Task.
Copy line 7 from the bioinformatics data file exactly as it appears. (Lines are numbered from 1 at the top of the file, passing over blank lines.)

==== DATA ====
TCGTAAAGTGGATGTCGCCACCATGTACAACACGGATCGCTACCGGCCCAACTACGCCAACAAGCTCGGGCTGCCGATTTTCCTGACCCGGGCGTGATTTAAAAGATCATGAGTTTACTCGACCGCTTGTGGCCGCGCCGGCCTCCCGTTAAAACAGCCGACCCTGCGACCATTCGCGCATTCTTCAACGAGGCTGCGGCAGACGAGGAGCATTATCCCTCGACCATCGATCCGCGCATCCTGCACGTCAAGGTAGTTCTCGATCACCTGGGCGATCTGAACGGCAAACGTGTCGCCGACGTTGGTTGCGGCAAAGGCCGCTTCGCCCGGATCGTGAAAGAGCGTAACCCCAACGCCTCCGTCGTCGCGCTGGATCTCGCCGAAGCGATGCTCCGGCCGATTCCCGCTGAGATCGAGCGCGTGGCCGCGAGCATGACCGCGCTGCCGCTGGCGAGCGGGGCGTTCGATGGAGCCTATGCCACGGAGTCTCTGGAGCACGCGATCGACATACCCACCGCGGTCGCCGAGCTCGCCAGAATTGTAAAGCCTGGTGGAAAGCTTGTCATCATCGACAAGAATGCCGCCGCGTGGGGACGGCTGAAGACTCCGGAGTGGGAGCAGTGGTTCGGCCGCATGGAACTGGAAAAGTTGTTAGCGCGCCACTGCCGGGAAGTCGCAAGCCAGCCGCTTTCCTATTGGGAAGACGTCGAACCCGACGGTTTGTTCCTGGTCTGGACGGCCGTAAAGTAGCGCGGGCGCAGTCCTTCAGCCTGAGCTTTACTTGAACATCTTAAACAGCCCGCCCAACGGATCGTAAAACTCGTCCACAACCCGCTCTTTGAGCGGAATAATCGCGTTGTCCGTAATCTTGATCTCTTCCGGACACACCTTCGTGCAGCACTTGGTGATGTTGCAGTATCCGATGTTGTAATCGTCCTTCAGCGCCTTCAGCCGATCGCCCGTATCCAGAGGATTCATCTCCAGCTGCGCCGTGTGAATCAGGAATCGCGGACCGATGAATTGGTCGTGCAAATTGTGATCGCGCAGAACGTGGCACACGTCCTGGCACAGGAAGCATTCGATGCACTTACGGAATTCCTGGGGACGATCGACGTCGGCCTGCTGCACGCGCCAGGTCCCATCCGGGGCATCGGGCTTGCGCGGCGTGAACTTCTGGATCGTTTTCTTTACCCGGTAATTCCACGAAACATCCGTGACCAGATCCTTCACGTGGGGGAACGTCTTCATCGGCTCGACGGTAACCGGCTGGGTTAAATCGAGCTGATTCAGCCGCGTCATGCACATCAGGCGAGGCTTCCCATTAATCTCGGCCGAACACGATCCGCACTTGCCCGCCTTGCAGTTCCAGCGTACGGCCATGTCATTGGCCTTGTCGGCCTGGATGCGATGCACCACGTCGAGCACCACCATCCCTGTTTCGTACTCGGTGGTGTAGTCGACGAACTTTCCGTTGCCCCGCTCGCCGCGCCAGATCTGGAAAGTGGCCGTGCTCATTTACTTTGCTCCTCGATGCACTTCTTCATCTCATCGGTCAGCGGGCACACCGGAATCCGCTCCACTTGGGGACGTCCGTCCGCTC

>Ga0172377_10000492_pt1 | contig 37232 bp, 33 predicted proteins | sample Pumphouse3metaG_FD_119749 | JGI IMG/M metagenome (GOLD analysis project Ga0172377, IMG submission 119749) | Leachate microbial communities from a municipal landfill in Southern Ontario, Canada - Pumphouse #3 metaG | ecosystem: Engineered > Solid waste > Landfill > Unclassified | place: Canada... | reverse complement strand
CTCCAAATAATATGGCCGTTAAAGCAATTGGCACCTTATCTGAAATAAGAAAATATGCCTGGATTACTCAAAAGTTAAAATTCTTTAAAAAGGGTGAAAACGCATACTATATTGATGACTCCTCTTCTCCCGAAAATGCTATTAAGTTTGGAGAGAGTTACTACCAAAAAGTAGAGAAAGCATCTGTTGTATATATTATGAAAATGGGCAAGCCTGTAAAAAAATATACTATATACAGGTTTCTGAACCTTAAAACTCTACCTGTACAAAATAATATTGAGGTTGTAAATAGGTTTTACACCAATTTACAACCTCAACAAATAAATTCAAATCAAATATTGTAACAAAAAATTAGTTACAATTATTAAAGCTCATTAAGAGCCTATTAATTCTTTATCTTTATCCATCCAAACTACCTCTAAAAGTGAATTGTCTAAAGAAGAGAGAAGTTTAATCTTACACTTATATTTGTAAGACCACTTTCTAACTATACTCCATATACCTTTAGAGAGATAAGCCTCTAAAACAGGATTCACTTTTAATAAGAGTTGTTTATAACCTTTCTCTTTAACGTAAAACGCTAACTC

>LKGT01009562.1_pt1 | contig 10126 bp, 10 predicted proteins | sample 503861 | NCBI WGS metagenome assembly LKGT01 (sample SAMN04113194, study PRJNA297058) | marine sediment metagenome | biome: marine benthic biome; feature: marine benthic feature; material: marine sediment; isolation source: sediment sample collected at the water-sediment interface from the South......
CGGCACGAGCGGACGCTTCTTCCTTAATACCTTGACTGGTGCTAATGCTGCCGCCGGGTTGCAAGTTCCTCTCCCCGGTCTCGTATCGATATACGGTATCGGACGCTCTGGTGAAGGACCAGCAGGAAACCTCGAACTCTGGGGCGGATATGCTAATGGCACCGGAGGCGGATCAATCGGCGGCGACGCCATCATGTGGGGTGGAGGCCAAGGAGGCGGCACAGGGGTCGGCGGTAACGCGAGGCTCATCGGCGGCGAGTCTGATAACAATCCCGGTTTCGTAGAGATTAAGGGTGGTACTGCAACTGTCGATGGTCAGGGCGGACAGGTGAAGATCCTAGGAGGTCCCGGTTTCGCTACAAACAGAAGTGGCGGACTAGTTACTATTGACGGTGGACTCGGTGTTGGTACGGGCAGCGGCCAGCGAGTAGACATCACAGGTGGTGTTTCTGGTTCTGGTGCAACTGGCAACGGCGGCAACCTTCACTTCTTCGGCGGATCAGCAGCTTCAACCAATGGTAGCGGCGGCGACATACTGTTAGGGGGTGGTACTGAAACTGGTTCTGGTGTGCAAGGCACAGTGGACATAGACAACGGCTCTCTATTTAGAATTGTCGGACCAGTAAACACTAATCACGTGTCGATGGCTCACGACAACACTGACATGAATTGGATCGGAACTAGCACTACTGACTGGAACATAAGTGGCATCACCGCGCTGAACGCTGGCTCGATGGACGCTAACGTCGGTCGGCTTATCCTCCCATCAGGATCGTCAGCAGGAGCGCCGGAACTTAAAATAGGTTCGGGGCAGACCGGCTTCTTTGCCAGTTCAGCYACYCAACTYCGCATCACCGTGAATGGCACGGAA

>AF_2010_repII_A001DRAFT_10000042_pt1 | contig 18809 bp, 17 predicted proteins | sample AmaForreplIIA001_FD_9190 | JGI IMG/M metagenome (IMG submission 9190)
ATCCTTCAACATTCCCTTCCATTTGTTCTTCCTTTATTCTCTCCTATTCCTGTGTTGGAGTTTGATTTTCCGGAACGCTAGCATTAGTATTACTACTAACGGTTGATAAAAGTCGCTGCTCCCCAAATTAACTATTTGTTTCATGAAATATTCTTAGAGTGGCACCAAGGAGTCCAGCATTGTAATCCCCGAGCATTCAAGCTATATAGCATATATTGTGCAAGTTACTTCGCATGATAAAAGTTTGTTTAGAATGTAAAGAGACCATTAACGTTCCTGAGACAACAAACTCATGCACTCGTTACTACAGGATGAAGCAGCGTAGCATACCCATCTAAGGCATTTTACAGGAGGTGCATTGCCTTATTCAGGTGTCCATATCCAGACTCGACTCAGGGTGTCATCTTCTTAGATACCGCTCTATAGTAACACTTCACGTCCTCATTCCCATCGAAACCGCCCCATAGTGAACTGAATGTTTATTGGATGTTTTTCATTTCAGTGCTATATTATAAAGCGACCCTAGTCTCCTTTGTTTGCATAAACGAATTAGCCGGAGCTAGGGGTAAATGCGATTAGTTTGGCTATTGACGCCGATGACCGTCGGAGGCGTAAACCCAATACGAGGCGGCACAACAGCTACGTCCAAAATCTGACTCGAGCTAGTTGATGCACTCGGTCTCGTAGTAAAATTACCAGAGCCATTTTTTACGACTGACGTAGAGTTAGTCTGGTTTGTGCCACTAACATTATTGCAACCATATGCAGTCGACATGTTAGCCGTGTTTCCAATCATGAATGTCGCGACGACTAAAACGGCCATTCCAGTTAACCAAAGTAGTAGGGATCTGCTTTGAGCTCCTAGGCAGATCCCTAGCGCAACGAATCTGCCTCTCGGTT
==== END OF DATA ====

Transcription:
ATCCTTCAACATTCCCTTCCATTTGTTCTTCCTTTATTCTCTCCTATTCCTGTGTTGGAGTTTGATTTTCCGGAACGCTAGCATTAGTATTACTACTAACGGTTGATAAAAGTCGCTGCTCCCCAAATTAACTATTTGTTTCATGAAATATTCTTAGAGTGGCACCAAGGAGTCCAGCATTGTAATCCCCGAGCATTCAAGCTATATAGCATATATTGTGCAAGTTACTTCGCATGATAAAAGTTTGTTTAGAATGTAAAGAGACCATTAACGTTCCTGAGACAACAAACTCATGCACTCGTTACTACAGGATGAAGCAGCGTAGCATACCCATCTAAGGCATTTTACAGGAGGTGCATTGCCTTATTCAGGTGTCCATATCCAGACTCGACTCAGGGTGTCATCTTCTTAGATACCGCTCTATAGTAACACTTCACGTCCTCATTCCCATCGAAACCGCCCCATAGTGAACTGAATGTTTATTGGATGTTTTTCATTTCAGTGCTATATTATAAAGCGACCCTAGTCTCCTTTGTTTGCATAAACGAATTAGCCGGAGCTAGGGGTAAATGCGATTAGTTTGGCTATTGACGCCGATGACCGTCGGAGGCGTAAACCCAATACGAGGCGGCACAACAGCTACGTCCAAAATCTGACTCGAGCTAGTTGATGCACTCGGTCTCGTAGTAAAATTACCAGAGCCATTTTTTACGACTGACGTAGAGTTAGTCTGGTTTGTGCCACTAACATTATTGCAACCATATGCAGTCGACATGTTAGCCGTGTTTCCAATCATGAATGTCGCGACGACTAAAACGGCCATTCCAGTTAACCAAAGTAGTAGGGATCTGCTTTGAGCTCCTAGGCAGATCCCTAGCGCAACGAATCTGCCTCTCGGTT